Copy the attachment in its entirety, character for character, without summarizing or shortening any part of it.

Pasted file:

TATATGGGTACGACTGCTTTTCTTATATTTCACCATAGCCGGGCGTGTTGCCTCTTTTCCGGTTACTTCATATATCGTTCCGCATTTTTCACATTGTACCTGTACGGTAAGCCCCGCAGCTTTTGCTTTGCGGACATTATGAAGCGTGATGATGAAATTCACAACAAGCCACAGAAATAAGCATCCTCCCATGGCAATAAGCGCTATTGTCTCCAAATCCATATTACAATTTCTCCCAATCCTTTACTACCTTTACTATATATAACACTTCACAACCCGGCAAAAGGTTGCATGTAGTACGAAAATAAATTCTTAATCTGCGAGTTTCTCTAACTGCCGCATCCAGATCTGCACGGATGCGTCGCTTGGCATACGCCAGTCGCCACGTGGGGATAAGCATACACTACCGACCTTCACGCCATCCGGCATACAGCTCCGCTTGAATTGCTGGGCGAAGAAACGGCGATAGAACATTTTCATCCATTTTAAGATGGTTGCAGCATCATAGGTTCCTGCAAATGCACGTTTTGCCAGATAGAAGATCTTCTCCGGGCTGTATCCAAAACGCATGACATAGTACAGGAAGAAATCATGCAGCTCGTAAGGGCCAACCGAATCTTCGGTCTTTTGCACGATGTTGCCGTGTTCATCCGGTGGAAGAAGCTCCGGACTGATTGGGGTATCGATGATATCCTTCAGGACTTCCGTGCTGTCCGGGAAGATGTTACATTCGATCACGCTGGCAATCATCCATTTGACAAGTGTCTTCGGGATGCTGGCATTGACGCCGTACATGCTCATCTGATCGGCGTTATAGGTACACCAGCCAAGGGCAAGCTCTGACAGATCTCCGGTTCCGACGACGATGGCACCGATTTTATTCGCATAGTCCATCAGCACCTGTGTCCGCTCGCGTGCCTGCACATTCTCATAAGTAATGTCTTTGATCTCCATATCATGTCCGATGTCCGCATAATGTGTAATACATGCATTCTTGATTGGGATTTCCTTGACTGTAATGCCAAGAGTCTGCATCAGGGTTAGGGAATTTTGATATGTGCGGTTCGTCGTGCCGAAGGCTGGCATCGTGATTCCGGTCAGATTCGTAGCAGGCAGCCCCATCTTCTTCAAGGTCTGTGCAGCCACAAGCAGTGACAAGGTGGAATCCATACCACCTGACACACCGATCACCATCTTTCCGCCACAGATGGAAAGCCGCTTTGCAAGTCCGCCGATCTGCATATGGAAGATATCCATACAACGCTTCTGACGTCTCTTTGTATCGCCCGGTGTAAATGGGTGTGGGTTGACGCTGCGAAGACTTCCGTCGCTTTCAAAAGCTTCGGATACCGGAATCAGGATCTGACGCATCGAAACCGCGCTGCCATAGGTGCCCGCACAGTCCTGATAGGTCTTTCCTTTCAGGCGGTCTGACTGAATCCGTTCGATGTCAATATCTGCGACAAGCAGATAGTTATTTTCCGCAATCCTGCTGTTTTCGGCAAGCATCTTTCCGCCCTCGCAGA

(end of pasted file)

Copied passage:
TATATGGGTACGACTGCTTTTCTTATATTTCACCATAGCCGGGCGTGTTGCCTCTTTTCCGGTTACTTCATATATCGTTCCGCATTTTTCACATTGTACCTGTACGGTAAGCCCCGCAGCTTTTGCTTTGCGGACATTATGAAGCGTGATGATGAAATTCACAACAAGCCACAGAAATAAGCATCCTCCCATGGCAATAAGCGCTATTGTCTCCAAATCCATATTACAATTTCTCCCAATCCTTTACTACCTTTACTATATATAACACTTCACAACCCGGCAAAAGGTTGCATGTAGTACGAAAATAAATTCTTAATCTGCGAGTTTCTCTAACTGCCGCATCCAGATCTGCACGGATGCGTCGCTTGGCATACGCCAGTCGCCACGTGGGGATAAGCATACACTACCGACCTTCACGCCATCCGGCATACAGCTCCGCTTGAATTGCTGGGCGAAGAAACGGCGATAGAACATTTTCATCCATTTTAAGATGGTTGCAGCATCATAGGTTCCTGCAAATGCACGTTTTGCCAGATAGAAGATCTTCTCCGGGCTGTATCCAAAACGCATGACATAGTACAGGAAGAAATCATGCAGCTCGTAAGGGCCAACCGAATCTTCGGTCTTTTGCACGATGTTGCCGTGTTCATCCGGTGGAAGAAGCTCCGGACTGATTGGGGTATCGATGATATCCTTCAGGACTTCCGTGCTGTCCGGGAAGATGTTACATTCGATCACGCTGGCAATCATCCATTTGACAAGTGTCTTCGGGATGCTGGCATTGACGCCGTACATGCTCATCTGATCGGCGTTATAGGTACACCAGCCAAGGGCAAGCTCTGACAGATCTCCGGTTCCGACGACGATGGCACCGATTTTATTCGCATAGTCCATCAGCACCTGTGTCCGCTCGCGTGCCTGCACATTCTCATAAGTAATGTCTTTGATCTCCATATCATGTCCGATGTCCGCATAATGTGTAATACATGCATTCTTGATTGGGATTTCCTTGACTGTAATGCCAAGAGTCTGCATCAGGGTTAGGGAATTTTGATATGTGCGGTTCGTCGTGCCGAAGGCTGGCATCGTGATTCCGGTCAGATTCGTAGCAGGCAGCCCCATCTTCTTCAAGGTCTGTGCAGCCACAAGCAGTGACAAGGTGGAATCCATACCACCTGACACACCGATCACCATCTTTCCGCCACAGATGGAAAGCCGCTTTGCAAGTCCGCCGATCTGCATATGGAAGATATCCATACAACGCTTCTGACGTCTCTTTGTATCGCCCGGTGTAAATGGGTGTGGGTTGACGCTGCGAAGACTTCCGTCGCTTTCAAAAGCTTCGGATACCGGAATCAGGATCTGACGCATCGAAACCGCGCTGCCATAGGTGCCCGCACAGTCCTGATAGGTCTTTCCTTTCAGGCGGTCTGACTGAATCCGTTCGATGTCAATATCTGCGACAAGCAGATAGTTATTTTCCGCAATCCTGCTGTTTTCGGCAAGCATCTTTCCGCCCTCGCAGA